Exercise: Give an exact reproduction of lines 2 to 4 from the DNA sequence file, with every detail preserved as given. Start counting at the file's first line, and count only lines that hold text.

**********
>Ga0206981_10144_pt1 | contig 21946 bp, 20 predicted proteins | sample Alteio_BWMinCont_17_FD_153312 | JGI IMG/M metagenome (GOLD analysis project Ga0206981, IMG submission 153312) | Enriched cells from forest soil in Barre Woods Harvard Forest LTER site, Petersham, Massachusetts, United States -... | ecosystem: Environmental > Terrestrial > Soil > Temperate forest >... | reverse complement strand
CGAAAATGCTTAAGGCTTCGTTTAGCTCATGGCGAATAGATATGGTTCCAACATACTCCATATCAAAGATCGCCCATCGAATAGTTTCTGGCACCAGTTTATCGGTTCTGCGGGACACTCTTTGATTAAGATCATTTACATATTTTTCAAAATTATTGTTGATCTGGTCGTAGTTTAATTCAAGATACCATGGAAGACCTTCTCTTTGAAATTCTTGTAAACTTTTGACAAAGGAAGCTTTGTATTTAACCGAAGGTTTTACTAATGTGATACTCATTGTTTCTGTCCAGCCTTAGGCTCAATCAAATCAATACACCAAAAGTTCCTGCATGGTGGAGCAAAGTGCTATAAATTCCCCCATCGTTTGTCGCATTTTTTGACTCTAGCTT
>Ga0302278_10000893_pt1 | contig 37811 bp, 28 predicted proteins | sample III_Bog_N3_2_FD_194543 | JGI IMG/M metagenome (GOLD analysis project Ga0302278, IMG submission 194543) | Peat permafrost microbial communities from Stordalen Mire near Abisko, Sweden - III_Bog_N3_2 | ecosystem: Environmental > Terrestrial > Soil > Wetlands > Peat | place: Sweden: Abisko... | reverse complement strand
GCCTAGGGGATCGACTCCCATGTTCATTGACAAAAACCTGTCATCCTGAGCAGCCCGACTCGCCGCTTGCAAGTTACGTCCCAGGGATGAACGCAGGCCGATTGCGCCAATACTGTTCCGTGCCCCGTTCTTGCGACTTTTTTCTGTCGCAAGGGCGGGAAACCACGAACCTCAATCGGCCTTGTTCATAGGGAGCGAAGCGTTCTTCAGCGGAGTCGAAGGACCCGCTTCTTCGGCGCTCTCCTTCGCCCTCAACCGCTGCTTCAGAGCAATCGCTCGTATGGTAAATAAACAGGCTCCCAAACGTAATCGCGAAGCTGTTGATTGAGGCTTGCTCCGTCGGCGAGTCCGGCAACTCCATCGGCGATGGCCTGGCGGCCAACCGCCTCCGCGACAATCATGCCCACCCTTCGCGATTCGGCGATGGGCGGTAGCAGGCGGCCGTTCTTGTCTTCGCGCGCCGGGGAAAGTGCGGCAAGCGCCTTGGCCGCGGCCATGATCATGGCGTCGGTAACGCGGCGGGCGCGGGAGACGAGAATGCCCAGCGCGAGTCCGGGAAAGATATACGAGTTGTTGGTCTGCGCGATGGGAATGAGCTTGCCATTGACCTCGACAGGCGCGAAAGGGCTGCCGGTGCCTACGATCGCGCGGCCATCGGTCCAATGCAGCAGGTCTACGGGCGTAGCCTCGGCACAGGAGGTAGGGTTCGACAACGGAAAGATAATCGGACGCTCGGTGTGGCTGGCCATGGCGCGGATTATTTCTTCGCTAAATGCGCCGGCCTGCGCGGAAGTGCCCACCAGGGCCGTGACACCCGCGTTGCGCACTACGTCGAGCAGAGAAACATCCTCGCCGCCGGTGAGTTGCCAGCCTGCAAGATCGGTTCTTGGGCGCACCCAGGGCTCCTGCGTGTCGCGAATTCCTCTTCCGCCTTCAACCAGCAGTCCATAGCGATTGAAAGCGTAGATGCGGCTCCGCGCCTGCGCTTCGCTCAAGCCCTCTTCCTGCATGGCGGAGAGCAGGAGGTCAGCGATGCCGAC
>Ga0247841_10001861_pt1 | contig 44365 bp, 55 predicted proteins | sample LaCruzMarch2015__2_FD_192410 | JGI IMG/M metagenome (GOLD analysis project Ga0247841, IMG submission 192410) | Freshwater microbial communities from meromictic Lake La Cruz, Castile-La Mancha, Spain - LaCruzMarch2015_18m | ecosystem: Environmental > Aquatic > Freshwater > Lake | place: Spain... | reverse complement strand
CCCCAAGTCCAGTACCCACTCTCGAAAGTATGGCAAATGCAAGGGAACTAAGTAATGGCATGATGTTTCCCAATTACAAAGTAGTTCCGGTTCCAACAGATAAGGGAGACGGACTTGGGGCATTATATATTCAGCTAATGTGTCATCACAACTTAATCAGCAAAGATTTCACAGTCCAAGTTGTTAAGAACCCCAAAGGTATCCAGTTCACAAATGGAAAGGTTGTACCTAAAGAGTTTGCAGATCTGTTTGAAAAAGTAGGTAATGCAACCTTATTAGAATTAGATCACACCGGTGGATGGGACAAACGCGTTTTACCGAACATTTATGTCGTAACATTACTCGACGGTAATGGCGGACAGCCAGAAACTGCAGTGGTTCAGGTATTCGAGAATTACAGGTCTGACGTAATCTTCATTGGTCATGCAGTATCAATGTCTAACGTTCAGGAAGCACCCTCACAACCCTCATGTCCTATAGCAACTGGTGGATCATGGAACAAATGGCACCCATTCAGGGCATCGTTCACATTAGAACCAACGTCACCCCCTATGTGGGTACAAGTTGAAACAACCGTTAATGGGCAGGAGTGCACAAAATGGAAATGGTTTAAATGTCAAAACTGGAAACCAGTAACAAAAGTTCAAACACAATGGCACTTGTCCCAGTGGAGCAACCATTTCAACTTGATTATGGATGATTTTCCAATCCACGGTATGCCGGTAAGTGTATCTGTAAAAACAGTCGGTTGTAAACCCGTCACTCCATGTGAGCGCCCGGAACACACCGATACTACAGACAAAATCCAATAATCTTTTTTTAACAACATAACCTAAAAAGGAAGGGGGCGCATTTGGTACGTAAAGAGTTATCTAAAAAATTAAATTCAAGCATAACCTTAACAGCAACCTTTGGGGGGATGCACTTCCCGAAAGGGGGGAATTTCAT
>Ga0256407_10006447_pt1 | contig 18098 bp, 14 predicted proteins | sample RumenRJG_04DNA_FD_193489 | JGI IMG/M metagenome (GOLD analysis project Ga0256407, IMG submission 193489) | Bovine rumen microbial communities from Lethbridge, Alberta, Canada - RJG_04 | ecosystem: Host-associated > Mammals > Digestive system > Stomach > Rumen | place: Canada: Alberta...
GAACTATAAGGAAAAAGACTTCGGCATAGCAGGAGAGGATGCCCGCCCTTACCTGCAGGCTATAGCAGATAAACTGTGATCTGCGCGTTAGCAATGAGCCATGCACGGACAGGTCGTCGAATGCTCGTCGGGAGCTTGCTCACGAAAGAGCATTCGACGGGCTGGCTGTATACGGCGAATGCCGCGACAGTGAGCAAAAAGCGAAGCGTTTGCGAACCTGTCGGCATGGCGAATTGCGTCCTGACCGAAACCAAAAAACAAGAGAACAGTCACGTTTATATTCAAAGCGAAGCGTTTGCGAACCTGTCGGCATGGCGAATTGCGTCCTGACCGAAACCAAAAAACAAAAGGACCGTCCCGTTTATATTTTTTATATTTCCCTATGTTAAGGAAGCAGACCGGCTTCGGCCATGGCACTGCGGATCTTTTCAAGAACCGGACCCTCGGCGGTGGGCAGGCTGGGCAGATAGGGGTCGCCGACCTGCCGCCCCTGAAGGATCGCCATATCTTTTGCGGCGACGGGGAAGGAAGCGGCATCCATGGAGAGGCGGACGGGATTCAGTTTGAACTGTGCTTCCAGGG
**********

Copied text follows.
CGAAAATGCTTAAGGCTTCGTTTAGCTCATGGCGAATAGATATGGTTCCAACATACTCCATATCAAAGATCGCCCATCGAATAGTTTCTGGCACCAGTTTATCGGTTCTGCGGGACACTCTTTGATTAAGATCATTTACATATTTTTCAAAATTATTGTTGATCTGGTCGTAGTTTAATTCAAGATACCATGGAAGACCTTCTCTTTGAAATTCTTGTAAACTTTTGACAAAGGAAGCTTTGTATTTAACCGAAGGTTTTACTAATGTGATACTCATTGTTTCTGTCCAGCCTTAGGCTCAATCAAATCAATACACCAAAAGTTCCTGCATGGTGGAGCAAAGTGCTATAAATTCCCCCATCGTTTGTCGCATTTTTTGACTCTAGCTT
>Ga0302278_10000893_pt1 | contig 37811 bp, 28 predicted proteins | sample III_Bog_N3_2_FD_194543 | JGI IMG/M metagenome (GOLD analysis project Ga0302278, IMG submission 194543) | Peat permafrost microbial communities from Stordalen Mire near Abisko, Sweden - III_Bog_N3_2 | ecosystem: Environmental > Terrestrial > Soil > Wetlands > Peat | place: Sweden: Abisko... | reverse complement strand
GCCTAGGGGATCGACTCCCATGTTCATTGACAAAAACCTGTCATCCTGAGCAGCCCGACTCGCCGCTTGCAAGTTACGTCCCAGGGATGAACGCAGGCCGATTGCGCCAATACTGTTCCGTGCCCCGTTCTTGCGACTTTTTTCTGTCGCAAGGGCGGGAAACCACGAACCTCAATCGGCCTTGTTCATAGGGAGCGAAGCGTTCTTCAGCGGAGTCGAAGGACCCGCTTCTTCGGCGCTCTCCTTCGCCCTCAACCGCTGCTTCAGAGCAATCGCTCGTATGGTAAATAAACAGGCTCCCAAACGTAATCGCGAAGCTGTTGATTGAGGCTTGCTCCGTCGGCGAGTCCGGCAACTCCATCGGCGATGGCCTGGCGGCCAACCGCCTCCGCGACAATCATGCCCACCCTTCGCGATTCGGCGATGGGCGGTAGCAGGCGGCCGTTCTTGTCTTCGCGCGCCGGGGAAAGTGCGGCAAGCGCCTTGGCCGCGGCCATGATCATGGCGTCGGTAACGCGGCGGGCGCGGGAGACGAGAATGCCCAGCGCGAGTCCGGGAAAGATATACGAGTTGTTGGTCTGCGCGATGGGAATGAGCTTGCCATTGACCTCGACAGGCGCGAAAGGGCTGCCGGTGCCTACGATCGCGCGGCCATCGGTCCAATGCAGCAGGTCTACGGGCGTAGCCTCGGCACAGGAGGTAGGGTTCGACAACGGAAAGATAATCGGACGCTCGGTGTGGCTGGCCATGGCGCGGATTATTTCTTCGCTAAATGCGCCGGCCTGCGCGGAAGTGCCCACCAGGGCCGTGACACCCGCGTTGCGCACTACGTCGAGCAGAGAAACATCCTCGCCGCCGGTGAGTTGCCAGCCTGCAAGATCGGTTCTTGGGCGCACCCAGGGCTCCTGCGTGTCGCGAATTCCTCTTCCGCCTTCAACCAGCAGTCCATAGCGATTGAAAGCGTAGATGCGGCTCCGCGCCTGCGCTTCGCTCAAGCCCTCTTCCTGCATGGCGGAGAGCAGGAGGTCAGCGATGCCGAC